Primary tumors of the CNS (central nervous system) account for approximately 2% of human cancers. The most common type of CNS tumors in adults are malignant gliomas, which are divided into low grade (grade 1 and grade 2 glioma) and high grade (grade 3 and 4).
Classification, Grading and Staging of Gliomas
Classification of brain tumors depends on the cell type a tumor arises from:
- astrocytic tumors
- mixed glioma
Grading of brain tumors relates to their growth rate. The greater the degree of cellular abnormality, the higher the grade and the faster the tumor is likely to grow. Low grade gliomas (grade 1 and grade 2 glioma) are the slowest growing. Low grade tumors are regarded as benign and high grade as malignant. Malignant gliomas generally have a higher risk of recurrence and are more likely to spread to other areas of the CNS.
Staging of a cancer is a measure of how far the malignancy has spread from its origin. However, at present there is no standard staging system for brain tumors. The TNM (tumor-node-metastasis) system used in other cancers is not appropriate for gliomas since they rarely spread into the lymphatics. A staging system has been recently proposed, using histological grade together with unfavorable features such as patient age, tumor location, proliferation and molecular markers. For example, a histological grade 2 together with no unfavorable characteristics, would be classified as a stage 2 glioma (or group II).
Symptoms, Diagnosis and Treatment
Symptoms will depend where the glioma is located, but a patient may experience the following:
- nausea and vomiting
- lethargy and irritability
- gradual decline in cognitive ability and motor skills
- changes in personality and behavior
Diagnosis is by standard histopathology (microscopic examination of the tumor tissue). Detection of molecular markers can help determine prognosis. CT and MRI scan are also used, with MRI being particularly effective at viewing the detail of the CNS. MRI can also be used to track the effectiveness of treatment.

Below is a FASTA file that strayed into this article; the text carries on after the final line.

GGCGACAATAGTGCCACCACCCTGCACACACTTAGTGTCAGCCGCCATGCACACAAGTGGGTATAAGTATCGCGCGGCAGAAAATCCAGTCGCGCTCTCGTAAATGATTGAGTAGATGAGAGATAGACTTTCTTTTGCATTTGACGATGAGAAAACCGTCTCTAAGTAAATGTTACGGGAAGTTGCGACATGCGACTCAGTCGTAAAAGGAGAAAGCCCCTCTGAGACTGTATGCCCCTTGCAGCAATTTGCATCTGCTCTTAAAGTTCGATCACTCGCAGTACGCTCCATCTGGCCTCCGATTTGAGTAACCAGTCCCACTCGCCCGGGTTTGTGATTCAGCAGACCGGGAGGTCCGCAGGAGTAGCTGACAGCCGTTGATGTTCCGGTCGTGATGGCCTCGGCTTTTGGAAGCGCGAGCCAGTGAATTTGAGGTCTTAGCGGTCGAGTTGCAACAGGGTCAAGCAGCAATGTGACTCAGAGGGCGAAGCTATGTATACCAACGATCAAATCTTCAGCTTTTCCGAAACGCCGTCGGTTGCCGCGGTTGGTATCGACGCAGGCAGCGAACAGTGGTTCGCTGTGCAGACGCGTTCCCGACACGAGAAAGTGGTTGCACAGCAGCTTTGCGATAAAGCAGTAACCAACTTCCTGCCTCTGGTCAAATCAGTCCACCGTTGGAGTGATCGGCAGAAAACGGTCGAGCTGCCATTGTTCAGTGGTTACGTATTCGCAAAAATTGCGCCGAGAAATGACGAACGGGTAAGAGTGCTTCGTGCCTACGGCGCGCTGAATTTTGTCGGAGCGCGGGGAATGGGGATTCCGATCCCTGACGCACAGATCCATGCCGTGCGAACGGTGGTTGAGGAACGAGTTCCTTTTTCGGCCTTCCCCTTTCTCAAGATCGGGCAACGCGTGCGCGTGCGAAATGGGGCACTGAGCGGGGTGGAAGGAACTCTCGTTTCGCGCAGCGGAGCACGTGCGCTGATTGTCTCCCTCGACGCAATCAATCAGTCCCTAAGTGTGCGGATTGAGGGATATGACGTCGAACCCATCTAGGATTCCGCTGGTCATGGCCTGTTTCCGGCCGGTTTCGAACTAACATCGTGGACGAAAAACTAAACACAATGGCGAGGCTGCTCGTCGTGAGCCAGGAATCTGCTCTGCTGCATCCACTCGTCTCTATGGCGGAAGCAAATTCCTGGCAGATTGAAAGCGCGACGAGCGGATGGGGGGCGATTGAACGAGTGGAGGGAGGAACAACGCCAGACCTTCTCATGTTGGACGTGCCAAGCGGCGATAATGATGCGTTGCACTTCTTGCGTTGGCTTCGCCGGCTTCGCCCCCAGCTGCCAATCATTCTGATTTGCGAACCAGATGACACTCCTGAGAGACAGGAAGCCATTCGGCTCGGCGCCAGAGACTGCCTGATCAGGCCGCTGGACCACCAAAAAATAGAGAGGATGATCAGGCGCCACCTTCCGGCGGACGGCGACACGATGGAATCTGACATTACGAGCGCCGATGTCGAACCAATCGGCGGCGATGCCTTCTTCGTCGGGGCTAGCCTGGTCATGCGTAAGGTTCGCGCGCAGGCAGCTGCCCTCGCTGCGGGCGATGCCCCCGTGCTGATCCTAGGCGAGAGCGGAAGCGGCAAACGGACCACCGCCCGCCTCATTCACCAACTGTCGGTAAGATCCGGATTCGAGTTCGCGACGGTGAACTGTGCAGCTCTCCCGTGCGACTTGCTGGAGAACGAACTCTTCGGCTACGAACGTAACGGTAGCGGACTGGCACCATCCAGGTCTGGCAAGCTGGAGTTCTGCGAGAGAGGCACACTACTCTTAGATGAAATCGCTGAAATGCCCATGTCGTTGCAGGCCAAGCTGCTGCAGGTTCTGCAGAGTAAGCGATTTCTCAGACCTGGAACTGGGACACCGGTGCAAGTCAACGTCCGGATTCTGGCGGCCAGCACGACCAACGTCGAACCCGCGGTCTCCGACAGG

Treatment: although less aggressive than high grade brain tumors, low grade gliomas (e.g. grade 2 glioma) may still require surgery, radiotherapy and chemotherapy.
Risk Factors for Glioma
- Age: as with most cancers, risk increases with age, although gliomas do occur in children.
- Genetics: approximately 5% of brain tumors can be attributed to genetic factors. Close relatives of patients with CNS tumors have a greater chance of developing gliomas.
- Immunology: people with a weakened immune system have a greater risk of glioma.
- Environment: the only proven environmental cause of brain tumors to date is radiation exposure. Other possible risk factors have been researched, but results are inconclusive.
Molecular pathology in adult gliomas: diagnostic, prognostic and predictive markers, by M.Jansen, S.Yip & D.Louis. The Lancet Neurology, 2010, Vol 9, P717-726
Cancer Research UK website www.cancerhelp/org/uk
The Royal Marsden NHS Hospital Trust website www.royalmarsden.nhs.uk/cancer-information/
A pragmatic clinicopathobiological grouping/staging system for gliomas: proposal of the Indian TNM subcommittee on brain tumors, by T.Gupta, R. Sarin, R.Jalali , S.Sharma, P.Kurkure, A.Goel. Neurology India. 2009, Vol 57, P247-51.